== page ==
by George Monbiot
There is no point in denying it: we’re losing. Climate change denial is spreading like a contagious disease. It exists in a sphere that cannot be reached by evidence or reasoned argument. This sphere is expanding with astonishing speed.
A recent survey by the Pew Research Center suggests that the proportion of Americans who believe there’s solid evidence that the world is warming has fallen from 71 percent to 57 percent in just 18 months. This trend certainly doesn’t reflect the state of the science, which has hardened dramatically.
Interestingly, climate beliefs seem to be strongly influenced by age. The Pew report found that people over 65 are much more likely than the rest of the population to deny there is solid evidence the earth is warming, that this warming is caused by humans, or that it’s a serious problem. Why might this be?
There are some obvious answers: older people won’t be around to see the results; they were brought up in a period of technological optimism; they feel entitled, having worked all their lives, to fly or cruise to wherever they wish. But there might also be a less-intuitive reason, which shines a light into a fascinating corner of human psychology.
In 1973, cultural anthropologist Ernest Becker proposed that the fear of death drives us to protect ourselves with “vital lies” or “the armor of character.” We defend ourselves from the ultimate terror by engaging in “immortality projects”—projects and beliefs that boost our self-esteem and grant us meaning that extends beyond death. Over 300 studies conducted in 15 countries appear to confirm Becker’s thesis. When people are confronted with things that remind them of death, they respond by shoring up their worldview, rejecting people and ideas that threaten it, and working to boost their self-esteem.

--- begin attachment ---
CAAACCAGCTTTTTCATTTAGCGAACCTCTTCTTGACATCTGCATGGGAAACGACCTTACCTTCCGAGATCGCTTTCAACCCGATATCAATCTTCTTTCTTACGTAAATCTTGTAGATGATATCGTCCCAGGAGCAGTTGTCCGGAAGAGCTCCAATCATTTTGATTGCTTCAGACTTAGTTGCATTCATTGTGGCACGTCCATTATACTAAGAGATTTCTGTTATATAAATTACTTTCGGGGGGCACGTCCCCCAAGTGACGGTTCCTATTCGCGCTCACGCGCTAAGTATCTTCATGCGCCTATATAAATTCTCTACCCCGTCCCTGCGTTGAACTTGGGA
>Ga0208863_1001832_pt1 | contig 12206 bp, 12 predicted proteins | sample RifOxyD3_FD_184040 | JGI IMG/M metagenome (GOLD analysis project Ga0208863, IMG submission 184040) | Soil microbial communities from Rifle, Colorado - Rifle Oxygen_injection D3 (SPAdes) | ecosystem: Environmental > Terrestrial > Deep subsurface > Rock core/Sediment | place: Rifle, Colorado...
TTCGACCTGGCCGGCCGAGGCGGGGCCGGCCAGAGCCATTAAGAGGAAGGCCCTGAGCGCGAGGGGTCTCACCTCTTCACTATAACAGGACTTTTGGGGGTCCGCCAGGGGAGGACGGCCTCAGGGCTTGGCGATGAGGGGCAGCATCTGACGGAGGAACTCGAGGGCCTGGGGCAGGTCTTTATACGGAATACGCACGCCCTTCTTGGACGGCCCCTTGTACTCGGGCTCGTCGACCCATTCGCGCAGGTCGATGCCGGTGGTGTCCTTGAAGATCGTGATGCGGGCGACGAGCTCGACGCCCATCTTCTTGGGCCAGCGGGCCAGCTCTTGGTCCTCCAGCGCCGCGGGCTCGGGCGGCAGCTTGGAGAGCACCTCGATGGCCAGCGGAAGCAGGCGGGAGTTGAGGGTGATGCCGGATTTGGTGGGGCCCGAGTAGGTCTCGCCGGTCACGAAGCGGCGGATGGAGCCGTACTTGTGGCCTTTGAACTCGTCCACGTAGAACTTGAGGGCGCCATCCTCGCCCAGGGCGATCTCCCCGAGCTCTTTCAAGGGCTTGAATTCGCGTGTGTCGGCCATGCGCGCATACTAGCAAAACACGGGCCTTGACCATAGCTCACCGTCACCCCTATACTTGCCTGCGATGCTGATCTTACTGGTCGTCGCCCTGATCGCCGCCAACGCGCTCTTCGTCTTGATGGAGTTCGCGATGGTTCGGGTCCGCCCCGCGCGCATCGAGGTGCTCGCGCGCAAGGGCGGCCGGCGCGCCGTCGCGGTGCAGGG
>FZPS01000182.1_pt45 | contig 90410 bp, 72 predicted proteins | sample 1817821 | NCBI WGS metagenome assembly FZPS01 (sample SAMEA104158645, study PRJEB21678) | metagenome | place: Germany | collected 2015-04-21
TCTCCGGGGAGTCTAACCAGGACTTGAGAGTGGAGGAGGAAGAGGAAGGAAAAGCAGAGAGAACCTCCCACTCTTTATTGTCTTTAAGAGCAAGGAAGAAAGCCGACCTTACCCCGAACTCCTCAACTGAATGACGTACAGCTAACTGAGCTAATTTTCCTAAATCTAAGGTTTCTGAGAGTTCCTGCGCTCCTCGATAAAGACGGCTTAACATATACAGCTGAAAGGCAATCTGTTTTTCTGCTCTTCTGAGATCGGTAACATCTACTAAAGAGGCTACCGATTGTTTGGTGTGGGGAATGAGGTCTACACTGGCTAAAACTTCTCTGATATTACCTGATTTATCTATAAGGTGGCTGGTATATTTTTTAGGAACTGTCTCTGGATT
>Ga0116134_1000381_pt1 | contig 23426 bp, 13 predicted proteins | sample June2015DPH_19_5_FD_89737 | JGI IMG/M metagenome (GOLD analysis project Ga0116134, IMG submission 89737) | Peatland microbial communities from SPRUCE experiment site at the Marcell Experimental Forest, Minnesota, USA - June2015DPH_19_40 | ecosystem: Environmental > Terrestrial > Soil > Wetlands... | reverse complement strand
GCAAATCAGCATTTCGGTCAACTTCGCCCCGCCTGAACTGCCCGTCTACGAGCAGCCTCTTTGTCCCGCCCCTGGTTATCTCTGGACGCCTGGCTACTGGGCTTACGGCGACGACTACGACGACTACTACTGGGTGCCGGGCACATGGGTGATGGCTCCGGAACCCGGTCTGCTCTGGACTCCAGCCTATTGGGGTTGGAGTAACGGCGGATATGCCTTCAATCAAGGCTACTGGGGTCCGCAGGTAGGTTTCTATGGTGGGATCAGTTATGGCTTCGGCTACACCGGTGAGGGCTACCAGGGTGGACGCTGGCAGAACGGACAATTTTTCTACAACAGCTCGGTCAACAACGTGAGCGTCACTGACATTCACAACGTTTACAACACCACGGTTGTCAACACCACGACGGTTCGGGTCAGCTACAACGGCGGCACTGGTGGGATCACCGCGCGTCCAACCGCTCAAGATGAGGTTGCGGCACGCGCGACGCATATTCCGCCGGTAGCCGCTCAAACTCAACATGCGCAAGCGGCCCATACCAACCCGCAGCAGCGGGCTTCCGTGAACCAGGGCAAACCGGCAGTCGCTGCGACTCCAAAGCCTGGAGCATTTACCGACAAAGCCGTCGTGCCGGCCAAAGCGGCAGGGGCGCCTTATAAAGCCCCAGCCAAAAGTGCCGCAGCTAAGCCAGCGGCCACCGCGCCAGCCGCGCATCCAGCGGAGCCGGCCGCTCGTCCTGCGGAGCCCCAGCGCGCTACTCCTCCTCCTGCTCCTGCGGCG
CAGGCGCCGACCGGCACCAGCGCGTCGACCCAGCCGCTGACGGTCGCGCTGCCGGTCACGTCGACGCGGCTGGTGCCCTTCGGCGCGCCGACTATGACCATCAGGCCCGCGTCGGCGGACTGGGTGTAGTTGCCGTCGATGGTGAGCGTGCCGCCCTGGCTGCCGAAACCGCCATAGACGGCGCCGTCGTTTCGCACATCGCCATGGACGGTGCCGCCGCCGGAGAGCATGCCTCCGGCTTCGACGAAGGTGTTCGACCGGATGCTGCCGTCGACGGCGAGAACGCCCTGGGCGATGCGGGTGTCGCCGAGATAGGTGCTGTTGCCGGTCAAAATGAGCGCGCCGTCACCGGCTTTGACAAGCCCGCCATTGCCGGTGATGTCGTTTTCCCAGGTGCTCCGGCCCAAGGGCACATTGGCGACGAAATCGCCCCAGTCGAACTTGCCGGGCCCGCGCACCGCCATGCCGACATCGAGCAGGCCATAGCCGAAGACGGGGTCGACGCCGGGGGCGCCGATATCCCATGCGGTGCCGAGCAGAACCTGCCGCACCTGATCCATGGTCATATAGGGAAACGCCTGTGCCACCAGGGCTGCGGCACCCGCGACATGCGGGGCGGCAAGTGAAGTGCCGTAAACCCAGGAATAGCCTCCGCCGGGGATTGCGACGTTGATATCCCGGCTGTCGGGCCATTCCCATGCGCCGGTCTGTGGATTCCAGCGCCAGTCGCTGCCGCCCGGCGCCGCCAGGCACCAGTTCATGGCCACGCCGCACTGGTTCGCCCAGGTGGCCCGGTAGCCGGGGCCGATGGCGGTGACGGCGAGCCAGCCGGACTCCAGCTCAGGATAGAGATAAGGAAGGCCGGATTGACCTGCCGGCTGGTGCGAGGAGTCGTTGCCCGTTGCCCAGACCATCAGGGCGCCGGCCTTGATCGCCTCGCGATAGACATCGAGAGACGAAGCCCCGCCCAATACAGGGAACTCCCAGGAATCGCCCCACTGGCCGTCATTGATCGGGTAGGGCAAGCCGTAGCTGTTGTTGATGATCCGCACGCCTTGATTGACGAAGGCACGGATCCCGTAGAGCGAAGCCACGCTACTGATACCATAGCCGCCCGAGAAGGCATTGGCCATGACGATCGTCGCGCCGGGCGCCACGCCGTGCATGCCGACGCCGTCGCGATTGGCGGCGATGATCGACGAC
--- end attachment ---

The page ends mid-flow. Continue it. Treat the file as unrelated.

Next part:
One of the most-arresting findings is that this behavior can actually bring death closer. In seeking to defend the symbolic, heroic self we create to suppress thoughts of death, we might expose the physical self to greater danger. For example, researchers at Bar-Ilan University in Israel found that people who reported that driving boosted their self-esteem drove faster and took greater risks after they had been exposed to reminders of death.
A recent paper by biologist Janis L. Dickinson, published in Ecology and Society, proposes that constant news and discussion about global warming makes it difficult for people to repress thoughts of death and that they might respond to the terrifying prospect of climate breakdown in ways that strengthen their character armor but diminish our chances of survival. There is already experimental evidence suggesting that some people respond to reminders of death by increasing consumption. Dickinson proposes that growing evidence of climate change might boost this tendency while raising antagonism toward scientists and environmentalists. Their message, after all, presents a lethal threat to the central immortality project of Western society: perpetual economic growth, supported by an ideology of entitlement and exceptionalism.
If Dickinson is correct, is it fanciful to suppose that those who are closer to the end of life might react more strongly against reminders of death? And could it be that the rapid growth of climate change denial over the past two years is actually a response to the hardening of scientific evidence? If so, how do we confront it? ❧
© Guardian News & Media Ltd., 2009